After nearly 40 years with the Public Sector, a PSA member is calling it a day.
As the rental crisis bites, the role PSA members in Housing play has been placed in the spotlight. Long-time member and Delegate Angela Denham looks back on her role in this vital service for the people of NSW.
After a two-year break after working for the Department of Lands from 1983 to 1991, Angela Denham moved to Housing in March 1993.
“I was given one week of temporary work originally and finished up staying for 29 years,” she said. “I enjoyed the variety of the work. No day is ever boring at Housing.
“I like being able to move to different roles or portfolios, which has kept things interesting. Working in a job I would do voluntarily and getting paid for it is great.”
In common with many women in the Public Sector, Ms Denham appreciated “the flexibility to have time out for family needs when required”.
As with many PSA members in Housing, the work brings with it challenges.
“The biggest challenge is the ‘system’,” she said. “I find it very frustrating when barriers are in place and my client needs help now, not in six months.
Ms Denham said her employer plays a vital role in an increasingly ruthless housing market.
“We need to increase resourcing for the Department of Housing to enable better and faster processing of applications,” she said. “In western Sydney there are so few properties available and people are waiting more than five years for priority housing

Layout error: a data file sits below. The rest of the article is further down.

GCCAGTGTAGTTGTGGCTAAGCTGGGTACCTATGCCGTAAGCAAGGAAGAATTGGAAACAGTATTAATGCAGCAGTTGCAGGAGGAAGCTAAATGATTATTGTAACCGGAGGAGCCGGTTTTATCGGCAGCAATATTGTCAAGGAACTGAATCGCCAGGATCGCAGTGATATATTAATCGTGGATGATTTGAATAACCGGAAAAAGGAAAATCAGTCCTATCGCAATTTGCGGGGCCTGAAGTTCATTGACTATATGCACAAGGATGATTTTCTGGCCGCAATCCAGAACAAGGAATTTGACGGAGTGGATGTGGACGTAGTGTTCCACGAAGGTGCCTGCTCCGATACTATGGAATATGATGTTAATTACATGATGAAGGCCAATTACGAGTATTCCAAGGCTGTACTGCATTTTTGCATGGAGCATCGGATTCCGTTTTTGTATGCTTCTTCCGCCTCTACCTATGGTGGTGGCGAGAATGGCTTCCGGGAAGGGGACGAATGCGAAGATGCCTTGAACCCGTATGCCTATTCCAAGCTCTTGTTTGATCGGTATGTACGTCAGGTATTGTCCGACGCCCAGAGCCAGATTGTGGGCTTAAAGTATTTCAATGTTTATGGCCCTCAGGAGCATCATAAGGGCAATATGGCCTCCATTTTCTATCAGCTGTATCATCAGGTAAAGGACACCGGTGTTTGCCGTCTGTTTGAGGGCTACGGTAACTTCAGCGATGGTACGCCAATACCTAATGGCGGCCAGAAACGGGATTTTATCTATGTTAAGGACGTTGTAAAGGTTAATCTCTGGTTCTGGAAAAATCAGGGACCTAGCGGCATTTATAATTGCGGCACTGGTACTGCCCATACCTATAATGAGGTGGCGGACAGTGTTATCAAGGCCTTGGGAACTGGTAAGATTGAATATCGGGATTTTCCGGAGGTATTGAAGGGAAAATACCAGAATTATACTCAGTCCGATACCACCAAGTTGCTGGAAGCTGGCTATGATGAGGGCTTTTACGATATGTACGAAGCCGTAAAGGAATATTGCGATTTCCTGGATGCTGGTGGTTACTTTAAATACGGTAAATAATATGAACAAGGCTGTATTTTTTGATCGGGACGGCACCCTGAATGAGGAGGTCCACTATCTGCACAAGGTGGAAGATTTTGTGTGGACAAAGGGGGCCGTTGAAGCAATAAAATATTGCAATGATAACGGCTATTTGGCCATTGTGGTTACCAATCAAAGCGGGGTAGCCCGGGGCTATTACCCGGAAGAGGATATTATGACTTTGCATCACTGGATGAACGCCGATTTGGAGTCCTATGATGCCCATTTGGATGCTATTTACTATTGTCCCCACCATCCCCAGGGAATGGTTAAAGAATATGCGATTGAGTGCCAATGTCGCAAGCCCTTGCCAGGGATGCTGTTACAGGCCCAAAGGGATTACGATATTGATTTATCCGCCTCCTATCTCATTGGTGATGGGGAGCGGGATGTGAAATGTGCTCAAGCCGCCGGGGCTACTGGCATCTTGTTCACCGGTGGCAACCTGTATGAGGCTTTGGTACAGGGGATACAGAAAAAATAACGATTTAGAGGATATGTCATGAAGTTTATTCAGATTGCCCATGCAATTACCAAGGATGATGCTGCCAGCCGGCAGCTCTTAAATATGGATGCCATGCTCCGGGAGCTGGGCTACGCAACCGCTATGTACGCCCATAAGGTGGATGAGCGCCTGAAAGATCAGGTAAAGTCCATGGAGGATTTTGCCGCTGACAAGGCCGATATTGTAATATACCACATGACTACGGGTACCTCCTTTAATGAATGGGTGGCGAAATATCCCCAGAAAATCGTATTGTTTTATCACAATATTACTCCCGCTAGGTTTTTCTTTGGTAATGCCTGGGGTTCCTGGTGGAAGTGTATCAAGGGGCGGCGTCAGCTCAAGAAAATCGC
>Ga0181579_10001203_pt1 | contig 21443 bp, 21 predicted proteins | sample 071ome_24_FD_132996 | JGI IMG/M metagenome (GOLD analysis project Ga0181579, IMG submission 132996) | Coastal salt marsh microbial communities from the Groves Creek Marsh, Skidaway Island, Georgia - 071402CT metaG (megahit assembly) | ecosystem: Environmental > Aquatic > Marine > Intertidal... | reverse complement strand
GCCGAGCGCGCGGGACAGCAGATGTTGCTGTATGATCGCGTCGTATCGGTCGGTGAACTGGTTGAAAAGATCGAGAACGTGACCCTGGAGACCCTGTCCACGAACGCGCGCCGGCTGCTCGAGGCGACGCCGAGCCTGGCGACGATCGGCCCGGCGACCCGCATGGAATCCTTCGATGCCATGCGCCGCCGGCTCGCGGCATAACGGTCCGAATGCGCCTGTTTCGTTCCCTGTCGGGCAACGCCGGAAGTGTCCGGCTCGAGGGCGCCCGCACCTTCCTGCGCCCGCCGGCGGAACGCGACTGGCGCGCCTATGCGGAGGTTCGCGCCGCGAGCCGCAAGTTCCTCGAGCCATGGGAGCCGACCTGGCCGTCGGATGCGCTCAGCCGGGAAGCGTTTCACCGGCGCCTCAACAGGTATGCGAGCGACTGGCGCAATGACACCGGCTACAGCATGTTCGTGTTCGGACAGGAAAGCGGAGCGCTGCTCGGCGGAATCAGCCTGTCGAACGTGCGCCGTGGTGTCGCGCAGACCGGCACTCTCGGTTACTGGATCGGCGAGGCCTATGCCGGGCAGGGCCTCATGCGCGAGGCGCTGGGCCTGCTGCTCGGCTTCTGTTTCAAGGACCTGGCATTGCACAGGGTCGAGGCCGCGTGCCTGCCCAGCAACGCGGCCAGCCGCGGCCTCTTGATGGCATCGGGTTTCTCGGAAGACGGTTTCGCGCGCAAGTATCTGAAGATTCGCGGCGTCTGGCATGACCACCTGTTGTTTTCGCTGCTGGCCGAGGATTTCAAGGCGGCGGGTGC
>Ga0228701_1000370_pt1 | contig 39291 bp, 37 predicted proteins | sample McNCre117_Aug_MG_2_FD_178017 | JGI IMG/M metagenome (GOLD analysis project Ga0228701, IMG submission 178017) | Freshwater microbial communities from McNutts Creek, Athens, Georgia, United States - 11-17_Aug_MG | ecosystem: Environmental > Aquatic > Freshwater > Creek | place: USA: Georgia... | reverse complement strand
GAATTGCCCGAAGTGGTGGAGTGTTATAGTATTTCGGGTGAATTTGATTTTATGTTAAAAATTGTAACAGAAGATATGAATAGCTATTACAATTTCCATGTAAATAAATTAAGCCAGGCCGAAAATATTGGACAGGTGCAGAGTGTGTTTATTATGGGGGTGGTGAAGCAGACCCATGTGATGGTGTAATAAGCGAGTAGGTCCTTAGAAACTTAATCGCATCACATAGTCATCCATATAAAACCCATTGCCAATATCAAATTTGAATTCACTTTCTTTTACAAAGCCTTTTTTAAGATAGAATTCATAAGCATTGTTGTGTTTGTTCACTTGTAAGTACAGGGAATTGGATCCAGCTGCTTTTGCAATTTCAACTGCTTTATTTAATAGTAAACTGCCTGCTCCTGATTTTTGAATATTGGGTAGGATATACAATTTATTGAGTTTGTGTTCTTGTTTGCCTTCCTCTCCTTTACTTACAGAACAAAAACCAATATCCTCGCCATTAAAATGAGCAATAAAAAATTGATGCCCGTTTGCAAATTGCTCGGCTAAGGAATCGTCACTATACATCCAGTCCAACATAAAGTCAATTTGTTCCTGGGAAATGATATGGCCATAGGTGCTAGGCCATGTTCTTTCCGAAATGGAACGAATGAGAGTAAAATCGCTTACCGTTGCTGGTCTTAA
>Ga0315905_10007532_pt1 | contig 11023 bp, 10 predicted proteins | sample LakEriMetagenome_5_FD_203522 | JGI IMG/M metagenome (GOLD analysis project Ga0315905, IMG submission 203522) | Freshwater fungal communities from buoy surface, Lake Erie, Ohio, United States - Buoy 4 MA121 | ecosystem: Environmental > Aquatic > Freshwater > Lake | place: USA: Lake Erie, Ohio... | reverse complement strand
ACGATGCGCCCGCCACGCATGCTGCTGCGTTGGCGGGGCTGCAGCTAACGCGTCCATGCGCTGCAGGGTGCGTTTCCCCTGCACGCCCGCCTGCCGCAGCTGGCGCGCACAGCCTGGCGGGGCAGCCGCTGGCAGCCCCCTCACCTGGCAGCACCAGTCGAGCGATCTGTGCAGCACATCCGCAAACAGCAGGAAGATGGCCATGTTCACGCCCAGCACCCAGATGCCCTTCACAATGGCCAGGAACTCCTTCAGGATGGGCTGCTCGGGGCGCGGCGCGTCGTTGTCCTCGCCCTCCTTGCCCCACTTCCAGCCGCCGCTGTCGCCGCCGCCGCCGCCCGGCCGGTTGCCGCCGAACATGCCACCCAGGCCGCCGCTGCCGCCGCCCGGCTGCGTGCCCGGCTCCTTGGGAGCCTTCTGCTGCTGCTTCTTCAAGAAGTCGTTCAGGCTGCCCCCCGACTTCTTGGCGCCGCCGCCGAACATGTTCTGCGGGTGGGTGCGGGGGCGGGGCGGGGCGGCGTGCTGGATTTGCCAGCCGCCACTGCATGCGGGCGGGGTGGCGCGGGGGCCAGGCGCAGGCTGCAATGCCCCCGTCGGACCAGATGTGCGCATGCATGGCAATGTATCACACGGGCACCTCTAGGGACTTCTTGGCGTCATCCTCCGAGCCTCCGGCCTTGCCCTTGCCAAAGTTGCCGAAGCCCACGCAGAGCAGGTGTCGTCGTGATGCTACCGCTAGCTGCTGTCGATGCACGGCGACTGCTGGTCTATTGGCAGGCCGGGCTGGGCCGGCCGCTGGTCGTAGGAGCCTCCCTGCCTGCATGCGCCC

“We need to build more properties that meet community needs – with one or two bedrooms on the ground floor or in buildings with lifts, with bathrooms and kitchens that are easily modified when required.
“We need to force landlords to keep properties in good condition and stop no-fault Notices of Termination unless the property is to be sold. Tenants should get their full bond back if this occurs.”
Ms Denham comes from a proud union family – her father was a British coal miner – and she was a member of the PSA throughout her career. She is continuing her membership as a Retired Associate.
“Union membership is essential to any paid worker, anywhere in the world,” she said. “We need to provide a united front to prevent the erosion of rights and privileges that have been hard won by previous generations and to ensure individuals are treated fairly.
“People died to give us the right to congregate and negotiate with our employers and their sacrifice should not be wasted by people who take these rights for granted.”
Union membership is essential to any paid worker, anywhere in the world